In September 2015, Jeremy Corbyn became the leader of the Labour Party with the largest mandate ever won by a party leader in British political history.  However, only nine months into his tenure, a long awaited plot orchestrated by a small group of MPs surfaced that attempted to severely undermine his leadership and force him out of the party.
News of the plot was brought to the attention of the world’s media on 26th June 2016, when Mr Corbyn sacked the then Shadow Foreign Secretary Hilary Benn, after it was revealed that he had been seeking shadow cabinet support to illegally oust the Labour leader from his position.  The sacking of Mr Benn led to the initiation of a now failed coup through mass shadow cabinet resignations and a secret ballot in which 172 MPs voted against Mr Corbyn in a show of no confidence. 
Upon further investigation, it was revealed that many of the MPs who initiated the coup were loyal to former Prime Minister Tony Blair,  now regarded as a war criminal by many after the publication of the Chilcot Inquiry.  It was further established that in 2003 and 2009 many of the MPs in question had voted in favour of the illegal invasion of Iraq and voted against an independent investigation (Chilcot inquiry) hoping to find the truth about the invasion.
Astonishingly, MPs explained that the coup was a response to the widespread anger brought on by a “failed” attempt to keep Britain in the EU under Mr Corbyn’s leadership.  However, contrary to what the MPs stated, clear evidence showed that Mr Corbyn was not to blame for “Brexit”; rather a power struggle within the Conservative Party between the then Prime Minister David Cameron and former mayor Boris Johnson was to blame for Britain leaving the EU. 
Despite immense pressure placed on Mr Corbyn, by right wing media outlets and senior MPs, to resign as the leader of the Labour Party, he persevered and made it clear that an illegal and undemocratic coup was being attempted to undermine his leadership. But after realising nothing would change Mr Corbyn’s resolve to remain in a position in which he was democratically elected, it triggered a challenge to his leadership by Angela Eagle MP and Owen Smith MP.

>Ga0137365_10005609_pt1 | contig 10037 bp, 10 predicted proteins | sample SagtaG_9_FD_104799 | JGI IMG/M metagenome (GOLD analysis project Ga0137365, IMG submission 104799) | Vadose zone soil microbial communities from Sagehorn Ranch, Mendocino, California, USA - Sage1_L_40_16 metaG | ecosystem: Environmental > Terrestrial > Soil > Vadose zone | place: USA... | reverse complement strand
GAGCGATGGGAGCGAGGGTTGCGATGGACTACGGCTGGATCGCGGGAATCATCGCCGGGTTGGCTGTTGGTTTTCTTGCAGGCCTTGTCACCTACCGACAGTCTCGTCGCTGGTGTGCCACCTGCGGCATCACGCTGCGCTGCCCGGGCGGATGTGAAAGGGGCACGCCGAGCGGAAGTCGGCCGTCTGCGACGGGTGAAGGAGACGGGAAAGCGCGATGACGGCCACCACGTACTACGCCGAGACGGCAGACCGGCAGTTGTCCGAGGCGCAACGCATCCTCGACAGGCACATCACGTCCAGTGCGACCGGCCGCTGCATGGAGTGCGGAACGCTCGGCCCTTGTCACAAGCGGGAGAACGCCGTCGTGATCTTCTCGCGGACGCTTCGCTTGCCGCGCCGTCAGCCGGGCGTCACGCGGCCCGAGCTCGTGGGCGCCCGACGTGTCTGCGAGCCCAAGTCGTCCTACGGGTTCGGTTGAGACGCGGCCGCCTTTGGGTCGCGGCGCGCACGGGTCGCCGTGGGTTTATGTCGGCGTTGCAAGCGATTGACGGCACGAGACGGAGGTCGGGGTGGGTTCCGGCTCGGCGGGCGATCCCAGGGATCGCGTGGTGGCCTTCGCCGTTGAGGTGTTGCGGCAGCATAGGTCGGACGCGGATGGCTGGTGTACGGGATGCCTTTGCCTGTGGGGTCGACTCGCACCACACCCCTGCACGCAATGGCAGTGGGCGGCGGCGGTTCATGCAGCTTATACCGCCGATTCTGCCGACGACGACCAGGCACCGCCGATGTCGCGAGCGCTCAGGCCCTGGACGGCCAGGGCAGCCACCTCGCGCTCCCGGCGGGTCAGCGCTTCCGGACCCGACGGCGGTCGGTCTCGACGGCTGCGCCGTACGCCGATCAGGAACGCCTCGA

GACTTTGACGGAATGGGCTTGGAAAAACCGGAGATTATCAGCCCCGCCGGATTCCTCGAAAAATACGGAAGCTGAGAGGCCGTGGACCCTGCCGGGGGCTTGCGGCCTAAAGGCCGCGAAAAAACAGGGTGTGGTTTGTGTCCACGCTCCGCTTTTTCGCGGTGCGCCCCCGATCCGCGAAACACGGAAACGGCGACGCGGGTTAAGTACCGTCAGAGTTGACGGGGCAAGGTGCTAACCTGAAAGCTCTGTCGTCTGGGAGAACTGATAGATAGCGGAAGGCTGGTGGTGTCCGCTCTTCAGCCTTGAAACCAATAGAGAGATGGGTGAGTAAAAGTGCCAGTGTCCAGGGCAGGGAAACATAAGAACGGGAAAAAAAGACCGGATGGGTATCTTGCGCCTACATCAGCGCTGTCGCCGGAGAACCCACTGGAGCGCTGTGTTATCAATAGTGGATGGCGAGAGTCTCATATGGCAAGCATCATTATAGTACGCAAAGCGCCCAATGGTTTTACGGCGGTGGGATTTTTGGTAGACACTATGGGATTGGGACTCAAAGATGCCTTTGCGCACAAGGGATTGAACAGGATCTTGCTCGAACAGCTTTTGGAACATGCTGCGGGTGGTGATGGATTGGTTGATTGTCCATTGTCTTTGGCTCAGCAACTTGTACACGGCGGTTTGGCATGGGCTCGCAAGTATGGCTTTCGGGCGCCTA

Shockingly, every attempt was made by MPs to disqualify or keep the Labour leader off the leadership ballot. Smear campaigns and libellous information was used against Mr Corbyn to tarnish his reputation with academics at the London School of Economics having found that 75% of newspaper stories about Mr Corbyn were either distorted or failed to represent his actual political views. 
Upon the failure of these attempts to force Mr Corbyn to resign, the MPs decided to direct the decision about Mr Corbyn’s leadership eligibility to the National Executive Committee (NEC), who surprisingly voted in his favour after a propaganda campaign was run against him.  However, the happiness was short lived, as it was decided that for anybody to have a say in the leadership election they would have to pay £25 each if they had signed up as full members of the party after 12 January 2016, instead of the £3 fee during last year’s leadership election.  This was despite the Labour Party having promised over 130,000 who had joined the party within the last three weeks that they would be eligible to vote in the leadership elections. The decision was further compounded by news that supporters would only have 48 hours to sign up between 5pm on 18 July (today) and 5pm on 20 July Wednesday.
This decision led to widespread concern and anger that such a move was undemocratic and carefully orchestrated to make sure Corbyn’s supporters would not be able to afford to vote. In response to the news, John McDonnell MP, Shadow Chancellor, accused members of Labour’s NEC of attempting to rig the leadership contest. Such a move was regarded as being discriminatory against individuals who earn a low wage, the unemployed, students and the elderly.  Furthermore, the decision was met with condemnation by Mr Corbyn, which he said would be challenged in court.